Carrie Fisher Autopsy Reveals Cocaine and Heroin

Throughout her life, Carrie Fisher was open about her drug addiction and mental illness.

https://commons.wikimedia.org/wiki/File:Actress_Carrie_Fisher_%C2%A9_Riccardo_Ghilardi_photographer.jpg

Credit: Riccardo Ghilardi/ Wikicommons

Late last year, Carrie Fisher, age 60, went into cardiac arrest on a trans-Atlantic flight from London to Los Angeles. She passed away the following morning. Fisher was best known for her role as Princess Leia in the original Starwars trilogy.

The coroner ruled Fisher’s death was caused by complications from sleep apnea “as well as other undefined factors”. New details from the post-mortem analysis reveal Fisher had traces of MDMA, morphine, cocaine, and heroin in her system.

The report says,

“Based on the available toxicological information, we cannot establish the significance of the multiple substances that were detected in Ms Fisher’s blood and tissue, with regard to the cause of death”.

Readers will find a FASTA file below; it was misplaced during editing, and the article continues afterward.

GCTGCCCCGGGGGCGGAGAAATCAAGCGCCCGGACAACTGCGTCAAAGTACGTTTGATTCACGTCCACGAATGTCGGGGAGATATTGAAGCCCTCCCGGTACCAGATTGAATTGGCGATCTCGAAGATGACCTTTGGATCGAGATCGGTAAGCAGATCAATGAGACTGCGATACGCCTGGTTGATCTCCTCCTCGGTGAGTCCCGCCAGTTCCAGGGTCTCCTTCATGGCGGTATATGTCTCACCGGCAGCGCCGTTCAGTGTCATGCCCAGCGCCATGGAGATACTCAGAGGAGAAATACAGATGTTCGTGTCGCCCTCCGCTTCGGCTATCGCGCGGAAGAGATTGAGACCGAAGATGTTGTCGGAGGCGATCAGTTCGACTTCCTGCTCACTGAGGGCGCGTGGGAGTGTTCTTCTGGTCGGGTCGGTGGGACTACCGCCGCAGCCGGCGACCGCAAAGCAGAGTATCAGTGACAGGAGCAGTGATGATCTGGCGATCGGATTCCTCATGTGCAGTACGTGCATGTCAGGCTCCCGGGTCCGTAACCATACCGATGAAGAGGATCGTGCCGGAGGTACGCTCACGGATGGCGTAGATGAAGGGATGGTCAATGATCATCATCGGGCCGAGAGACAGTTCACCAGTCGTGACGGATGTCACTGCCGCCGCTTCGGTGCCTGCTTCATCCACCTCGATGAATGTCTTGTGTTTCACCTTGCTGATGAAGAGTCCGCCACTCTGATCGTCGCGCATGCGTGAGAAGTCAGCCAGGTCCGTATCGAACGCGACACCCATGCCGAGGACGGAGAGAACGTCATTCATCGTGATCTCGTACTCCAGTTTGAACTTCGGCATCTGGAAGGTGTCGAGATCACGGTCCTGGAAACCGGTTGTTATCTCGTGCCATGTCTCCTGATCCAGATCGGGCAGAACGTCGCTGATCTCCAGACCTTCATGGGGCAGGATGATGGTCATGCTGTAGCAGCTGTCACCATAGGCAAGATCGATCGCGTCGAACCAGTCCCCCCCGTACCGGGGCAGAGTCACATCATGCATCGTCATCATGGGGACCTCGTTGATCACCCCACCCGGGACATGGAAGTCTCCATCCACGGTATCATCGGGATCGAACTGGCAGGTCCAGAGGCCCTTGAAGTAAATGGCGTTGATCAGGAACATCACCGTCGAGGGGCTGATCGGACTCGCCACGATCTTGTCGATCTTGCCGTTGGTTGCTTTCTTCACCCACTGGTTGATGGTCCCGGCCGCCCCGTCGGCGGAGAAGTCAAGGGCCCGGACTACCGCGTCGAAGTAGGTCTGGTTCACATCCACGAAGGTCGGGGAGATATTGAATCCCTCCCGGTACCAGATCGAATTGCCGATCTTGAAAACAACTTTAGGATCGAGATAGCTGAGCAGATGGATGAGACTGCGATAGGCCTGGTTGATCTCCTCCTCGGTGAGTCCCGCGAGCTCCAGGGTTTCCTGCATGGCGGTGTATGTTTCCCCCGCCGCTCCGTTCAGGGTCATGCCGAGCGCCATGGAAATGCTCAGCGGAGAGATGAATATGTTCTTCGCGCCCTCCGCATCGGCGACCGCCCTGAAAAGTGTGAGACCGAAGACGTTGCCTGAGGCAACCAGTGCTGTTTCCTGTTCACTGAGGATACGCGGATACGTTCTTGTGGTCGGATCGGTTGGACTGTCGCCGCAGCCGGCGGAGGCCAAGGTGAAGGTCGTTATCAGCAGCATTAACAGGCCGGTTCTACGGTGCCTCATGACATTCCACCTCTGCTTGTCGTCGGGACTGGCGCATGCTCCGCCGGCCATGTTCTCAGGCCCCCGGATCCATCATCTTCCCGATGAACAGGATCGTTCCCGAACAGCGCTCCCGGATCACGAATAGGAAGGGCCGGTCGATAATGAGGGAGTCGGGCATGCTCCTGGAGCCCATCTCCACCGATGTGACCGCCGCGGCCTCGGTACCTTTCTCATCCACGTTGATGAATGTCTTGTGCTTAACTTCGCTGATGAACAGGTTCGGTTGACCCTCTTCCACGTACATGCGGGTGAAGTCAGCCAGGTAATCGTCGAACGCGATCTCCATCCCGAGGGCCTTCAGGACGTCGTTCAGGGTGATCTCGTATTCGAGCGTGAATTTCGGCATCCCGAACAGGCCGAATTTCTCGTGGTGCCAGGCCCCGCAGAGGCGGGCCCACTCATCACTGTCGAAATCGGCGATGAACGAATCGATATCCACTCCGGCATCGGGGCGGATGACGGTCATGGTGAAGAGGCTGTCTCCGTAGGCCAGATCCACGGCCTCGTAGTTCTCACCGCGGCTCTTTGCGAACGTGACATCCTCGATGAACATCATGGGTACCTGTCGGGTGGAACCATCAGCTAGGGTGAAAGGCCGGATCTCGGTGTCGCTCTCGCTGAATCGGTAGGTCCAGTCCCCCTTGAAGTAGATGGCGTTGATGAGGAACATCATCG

Carrie’s daughter, Billie Lourd, said in a statement to People, “My mom battled drug addiction and mental illness her entire life. She ultimately died of it. She was purposefully open in all of her work about the social stigmas surrounding these diseases.”

Carrie Fisher and Billie Lourd. Credit: Page Six/Spalsh News


Fisher was diagnosed with bipolar disorder at age 24 and admitted to trying marijuana by age 13 and LSD by age 21. Her brother, Todd Fisher, said her heart condition was exacerbated by smoking and taking a variety of medications.

Lourd went on to say, “She talked about the shame that torments people and their families confronted by these diseases. I know my mom, she’d want her death to encourage people to be open about their struggles.”

Carrie Fisher wrote about her addiction in the 1987 semi-autobiographical novel, titled Postcards from the Edge, “I couldn’t stop, or stay stopped. It was never my fantasy to have a drug problem. I’d say, ‘Oh, f— it, I haven’t done anything for a couple of months, why not? Let’s celebrate not doing them by doing them.’ I got into trouble each time. I hated myself. I just beat myself up. It was very painful.”

Lourd wants to be open about the cause of her mother’s death, and combat the shame that is associated with addiction and mental illness. She pleaded, “Seek help, fight for government funding for mental health programs. Shame and those social stigmas are the enemies of progress to solutions and ultimately a cure.”

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